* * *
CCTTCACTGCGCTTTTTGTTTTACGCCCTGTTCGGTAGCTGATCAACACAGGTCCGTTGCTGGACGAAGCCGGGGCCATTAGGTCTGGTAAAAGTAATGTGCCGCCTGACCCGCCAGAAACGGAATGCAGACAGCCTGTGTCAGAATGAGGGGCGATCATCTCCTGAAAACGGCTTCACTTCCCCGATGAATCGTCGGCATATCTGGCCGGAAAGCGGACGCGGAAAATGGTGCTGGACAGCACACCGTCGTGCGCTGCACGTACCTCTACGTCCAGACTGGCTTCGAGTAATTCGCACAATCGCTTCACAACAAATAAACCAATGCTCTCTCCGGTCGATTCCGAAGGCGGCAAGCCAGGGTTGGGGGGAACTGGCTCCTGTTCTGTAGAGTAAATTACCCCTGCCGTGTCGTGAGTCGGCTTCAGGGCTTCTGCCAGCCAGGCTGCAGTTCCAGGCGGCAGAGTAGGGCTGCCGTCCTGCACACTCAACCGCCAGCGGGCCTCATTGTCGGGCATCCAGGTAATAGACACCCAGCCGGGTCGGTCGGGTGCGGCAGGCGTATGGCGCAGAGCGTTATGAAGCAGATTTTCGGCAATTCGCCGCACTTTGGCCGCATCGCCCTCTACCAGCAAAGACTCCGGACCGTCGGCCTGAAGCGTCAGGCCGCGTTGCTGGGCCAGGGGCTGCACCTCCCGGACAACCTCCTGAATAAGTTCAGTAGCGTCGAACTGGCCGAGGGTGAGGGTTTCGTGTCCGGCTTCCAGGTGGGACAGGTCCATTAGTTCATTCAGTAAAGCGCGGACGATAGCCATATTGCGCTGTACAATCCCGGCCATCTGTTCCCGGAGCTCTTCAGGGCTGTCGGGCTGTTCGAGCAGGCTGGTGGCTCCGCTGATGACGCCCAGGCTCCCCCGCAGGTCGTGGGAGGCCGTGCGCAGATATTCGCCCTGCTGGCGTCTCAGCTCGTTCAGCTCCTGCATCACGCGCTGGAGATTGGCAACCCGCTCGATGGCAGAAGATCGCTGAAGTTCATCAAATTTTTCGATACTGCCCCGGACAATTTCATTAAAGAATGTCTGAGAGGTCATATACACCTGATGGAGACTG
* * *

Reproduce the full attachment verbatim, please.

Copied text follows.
CCTTCACTGCGCTTTTTGTTTTACGCCCTGTTCGGTAGCTGATCAACACAGGTCCGTTGCTGGACGAAGCCGGGGCCATTAGGTCTGGTAAAAGTAATGTGCCGCCTGACCCGCCAGAAACGGAATGCAGACAGCCTGTGTCAGAATGAGGGGCGATCATCTCCTGAAAACGGCTTCACTTCCCCGATGAATCGTCGGCATATCTGGCCGGAAAGCGGACGCGGAAAATGGTGCTGGACAGCACACCGTCGTGCGCTGCACGTACCTCTACGTCCAGACTGGCTTCGAGTAATTCGCACAATCGCTTCACAACAAATAAACCAATGCTCTCTCCGGTCGATTCCGAAGGCGGCAAGCCAGGGTTGGGGGGAACTGGCTCCTGTTCTGTAGAGTAAATTACCCCTGCCGTGTCGTGAGTCGGCTTCAGGGCTTCTGCCAGCCAGGCTGCAGTTCCAGGCGGCAGAGTAGGGCTGCCGTCCTGCACACTCAACCGCCAGCGGGCCTCATTGTCGGGCATCCAGGTAATAGACACCCAGCCGGGTCGGTCGGGTGCGGCAGGCGTATGGCGCAGAGCGTTATGAAGCAGATTTTCGGCAATTCGCCGCACTTTGGCCGCATCGCCCTCTACCAGCAAAGACTCCGGACCGTCGGCCTGAAGCGTCAGGCCGCGTTGCTGGGCCAGGGGCTGCACCTCCCGGACAACCTCCTGAATAAGTTCAGTAGCGTCGAACTGGCCGAGGGTGAGGGTTTCGTGTCCGGCTTCCAGGTGGGACAGGTCCATTAGTTCATTCAGTAAAGCGCGGACGATAGCCATATTGCGCTGTACAATCCCGGCCATCTGTTCCCGGAGCTCTTCAGGGCTGTCGGGCTGTTCGAGCAGGCTGGTGGCTCCGCTGATGACGCCCAGGCTCCCCCGCAGGTCGTGGGAGGCCGTGCGCAGATATTCGCCCTGCTGGCGTCTCAGCTCGTTCAGCTCCTGCATCACGCGCTGGAGATTGGCAACCCGCTCGATGGCAGAAGATCGCTGAAGTTCATCAAATTTTTCGATACTGCCCCGGACAATTTCATTAAAGAATGTCTGAGAGGTCATATACACCTGATGGAGACTG